To lead the way for other countries, the Maldivian government announced an ambitious goal of achieving carbon neutrality within 10 years. The anaerobic decomposition of organic wastes accounts for about 20 percent of the Maldives’ GHG emissions. A plan developed to achieve carbon neutrality calls for widespread adoption of composting of organic wastes to reduce emissions, among other actions. The resulting compost would be used to improve the country’s soil fertility and increase local crop yields. This includes promoting organic agriculture.
The first organic farm in the country, Island Organic Maldives, started operations on Maarikulu, Baa Atoll, in 2007. Because the soil is sandy and low in nutrients, the farm uses a mixture of compost, manure, ash and shredded coconut husks, as well as fish bone meal and seaweed. The farm produces papayas, eggplants, pumpkins, chili peppers, squash and cucumbers, among other vegetables. Organic farming with the use of compost reduces the amount of organic wastes, recycles nutrients, reduces imports and creates jobs for the local population. Over the next few years, public and private composting activities in the country are likely to increase significantly.

Resort Waste Management

Tourists arrive at the international airport near Malé, and then continue on to the resorts aboard seaplanes or boats. There are currently 89 resorts in operation on the same number of islands, scattered throughout the country. Each resort occupies an island, and it must build its own power plant, desalination plant, wastewater facilities and manage its solid waste. Some resorts have their waste transported to Thilafushi but due to the distance from some islands and the cost of transport, some resorts allegedly dump their wastes at sea or simply burn them.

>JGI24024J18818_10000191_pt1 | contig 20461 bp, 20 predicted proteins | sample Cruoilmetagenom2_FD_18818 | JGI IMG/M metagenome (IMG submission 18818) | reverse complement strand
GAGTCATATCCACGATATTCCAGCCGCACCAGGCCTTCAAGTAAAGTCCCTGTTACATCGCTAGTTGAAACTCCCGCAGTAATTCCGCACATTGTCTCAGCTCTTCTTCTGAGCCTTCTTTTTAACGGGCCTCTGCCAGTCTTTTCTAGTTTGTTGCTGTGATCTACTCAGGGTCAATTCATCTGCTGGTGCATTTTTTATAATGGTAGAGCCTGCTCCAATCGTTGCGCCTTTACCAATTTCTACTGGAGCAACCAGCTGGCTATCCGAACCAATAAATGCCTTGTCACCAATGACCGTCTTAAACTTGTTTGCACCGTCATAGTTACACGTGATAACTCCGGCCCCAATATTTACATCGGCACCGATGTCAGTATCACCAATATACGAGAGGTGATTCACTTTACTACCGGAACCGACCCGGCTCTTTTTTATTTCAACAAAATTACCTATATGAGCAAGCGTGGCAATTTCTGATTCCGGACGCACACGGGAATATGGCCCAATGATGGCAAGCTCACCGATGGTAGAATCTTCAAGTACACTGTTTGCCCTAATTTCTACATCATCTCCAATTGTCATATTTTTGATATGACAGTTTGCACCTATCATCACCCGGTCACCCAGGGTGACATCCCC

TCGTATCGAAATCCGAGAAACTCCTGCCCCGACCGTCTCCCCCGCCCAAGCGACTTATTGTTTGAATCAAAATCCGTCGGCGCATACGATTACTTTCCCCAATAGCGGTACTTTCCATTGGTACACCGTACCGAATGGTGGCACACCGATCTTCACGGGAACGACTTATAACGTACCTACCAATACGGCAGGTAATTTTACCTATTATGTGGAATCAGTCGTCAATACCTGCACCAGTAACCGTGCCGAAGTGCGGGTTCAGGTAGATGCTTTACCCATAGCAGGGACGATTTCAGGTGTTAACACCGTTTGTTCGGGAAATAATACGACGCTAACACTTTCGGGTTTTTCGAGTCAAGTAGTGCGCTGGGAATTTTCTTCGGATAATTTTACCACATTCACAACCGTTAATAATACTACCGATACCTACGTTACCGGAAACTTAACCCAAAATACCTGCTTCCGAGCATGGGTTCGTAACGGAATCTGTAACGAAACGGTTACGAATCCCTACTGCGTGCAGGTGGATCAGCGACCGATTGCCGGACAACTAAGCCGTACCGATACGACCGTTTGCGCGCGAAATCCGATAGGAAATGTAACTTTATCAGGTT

However, some resorts have taken significant steps to reduce their ecological impact. The Soneva Fushi Resort, for example, has the goal of becoming carbon neutral. It has implemented an integrated waste management plan that includes reducing waste generation by purchasing supplies with minimal packaging, donating all Styrofoam to a fish factory, and sending all e-waste back to the manufacturer in Thailand. Resort guests are asked to take back all batteries and potentially hazardous items to their countries of origin. Guests are also provided with refillable water bottles when they arrive at the resort in order to reduce plastic waste. The resort composts about 1.5 tons/day of food waste, paper, cardboard, waste wood and sawdust on site. A vegetable garden uses the compost to grow some of the food consumed by the guests. Glass is crushed and used in construction on the islands. In total, Soneva Fushi Resort sends slightly under 4 tons/day — about 7 percent of the 57 tons/day of waste generated — for final disposal.
Martin Medina is a waste management consultant for various international organizations, including the World Bank, the InterAmerican Development Bank and the United Nations. The author expresses his gratitude to the Ministry of Environment, Energy and Water of the Maldives, Malé municipality, Coca Cola of the Maldives and the Soneva Fushi Resort.